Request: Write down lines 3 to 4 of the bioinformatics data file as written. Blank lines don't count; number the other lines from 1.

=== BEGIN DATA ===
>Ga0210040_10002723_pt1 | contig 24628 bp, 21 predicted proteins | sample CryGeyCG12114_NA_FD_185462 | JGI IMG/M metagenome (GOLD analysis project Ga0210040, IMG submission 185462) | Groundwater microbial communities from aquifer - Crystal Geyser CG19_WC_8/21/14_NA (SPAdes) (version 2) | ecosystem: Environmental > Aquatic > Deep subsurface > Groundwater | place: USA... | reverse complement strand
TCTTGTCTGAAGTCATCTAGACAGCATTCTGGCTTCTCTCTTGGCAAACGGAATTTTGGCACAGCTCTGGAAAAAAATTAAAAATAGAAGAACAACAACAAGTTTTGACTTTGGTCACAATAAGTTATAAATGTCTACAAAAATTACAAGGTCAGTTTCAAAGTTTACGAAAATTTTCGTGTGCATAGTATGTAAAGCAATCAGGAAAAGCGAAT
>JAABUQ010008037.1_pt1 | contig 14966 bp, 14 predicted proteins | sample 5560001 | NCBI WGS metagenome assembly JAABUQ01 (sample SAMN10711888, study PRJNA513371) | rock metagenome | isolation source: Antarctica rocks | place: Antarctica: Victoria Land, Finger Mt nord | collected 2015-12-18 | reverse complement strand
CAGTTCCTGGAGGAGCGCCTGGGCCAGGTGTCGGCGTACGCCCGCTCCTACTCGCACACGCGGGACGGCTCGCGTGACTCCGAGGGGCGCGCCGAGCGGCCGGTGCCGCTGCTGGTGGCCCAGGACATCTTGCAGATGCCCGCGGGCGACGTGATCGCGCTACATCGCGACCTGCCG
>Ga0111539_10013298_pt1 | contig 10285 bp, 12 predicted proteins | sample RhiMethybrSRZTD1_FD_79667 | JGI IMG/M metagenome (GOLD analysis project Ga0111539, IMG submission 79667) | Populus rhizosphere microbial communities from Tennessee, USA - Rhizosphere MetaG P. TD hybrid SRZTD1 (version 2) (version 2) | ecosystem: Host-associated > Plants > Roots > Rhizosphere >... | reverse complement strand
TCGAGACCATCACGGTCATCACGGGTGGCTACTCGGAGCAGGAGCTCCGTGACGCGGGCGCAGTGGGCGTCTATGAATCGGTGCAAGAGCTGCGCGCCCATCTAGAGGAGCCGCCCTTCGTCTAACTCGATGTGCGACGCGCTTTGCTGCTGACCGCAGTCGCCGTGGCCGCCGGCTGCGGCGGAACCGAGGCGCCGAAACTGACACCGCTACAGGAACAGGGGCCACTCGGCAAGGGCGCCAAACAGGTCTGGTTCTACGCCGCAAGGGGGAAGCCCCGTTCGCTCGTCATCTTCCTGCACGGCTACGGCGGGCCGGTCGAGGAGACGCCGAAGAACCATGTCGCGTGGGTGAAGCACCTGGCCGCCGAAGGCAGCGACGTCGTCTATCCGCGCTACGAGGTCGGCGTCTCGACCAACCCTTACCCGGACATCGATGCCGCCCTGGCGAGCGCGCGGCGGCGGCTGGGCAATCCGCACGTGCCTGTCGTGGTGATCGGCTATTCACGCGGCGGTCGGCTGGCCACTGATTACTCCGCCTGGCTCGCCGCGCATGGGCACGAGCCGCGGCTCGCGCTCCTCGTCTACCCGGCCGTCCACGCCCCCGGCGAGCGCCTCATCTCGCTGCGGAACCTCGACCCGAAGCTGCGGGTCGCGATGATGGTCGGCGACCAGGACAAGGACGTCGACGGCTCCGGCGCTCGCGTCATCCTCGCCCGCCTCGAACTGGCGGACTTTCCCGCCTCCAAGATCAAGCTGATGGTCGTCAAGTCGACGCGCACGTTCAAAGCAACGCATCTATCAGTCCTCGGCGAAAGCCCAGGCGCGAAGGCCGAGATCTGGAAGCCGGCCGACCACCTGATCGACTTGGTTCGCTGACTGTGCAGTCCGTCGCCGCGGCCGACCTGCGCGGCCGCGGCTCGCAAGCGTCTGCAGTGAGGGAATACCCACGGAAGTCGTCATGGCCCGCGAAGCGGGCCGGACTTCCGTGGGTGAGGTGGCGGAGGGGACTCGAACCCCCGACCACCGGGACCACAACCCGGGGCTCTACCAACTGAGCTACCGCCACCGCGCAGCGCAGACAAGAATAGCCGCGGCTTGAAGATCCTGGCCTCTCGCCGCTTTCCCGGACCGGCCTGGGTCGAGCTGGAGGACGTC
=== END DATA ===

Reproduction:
>JAABUQ010008037.1_pt1 | contig 14966 bp, 14 predicted proteins | sample 5560001 | NCBI WGS metagenome assembly JAABUQ01 (sample SAMN10711888, study PRJNA513371) | rock metagenome | isolation source: Antarctica rocks | place: Antarctica: Victoria Land, Finger Mt nord | collected 2015-12-18 | reverse complement strand
CAGTTCCTGGAGGAGCGCCTGGGCCAGGTGTCGGCGTACGCCCGCTCCTACTCGCACACGCGGGACGGCTCGCGTGACTCCGAGGGGCGCGCCGAGCGGCCGGTGCCGCTGCTGGTGGCCCAGGACATCTTGCAGATGCCCGCGGGCGACGTGATCGCGCTACATCGCGACCTGCCG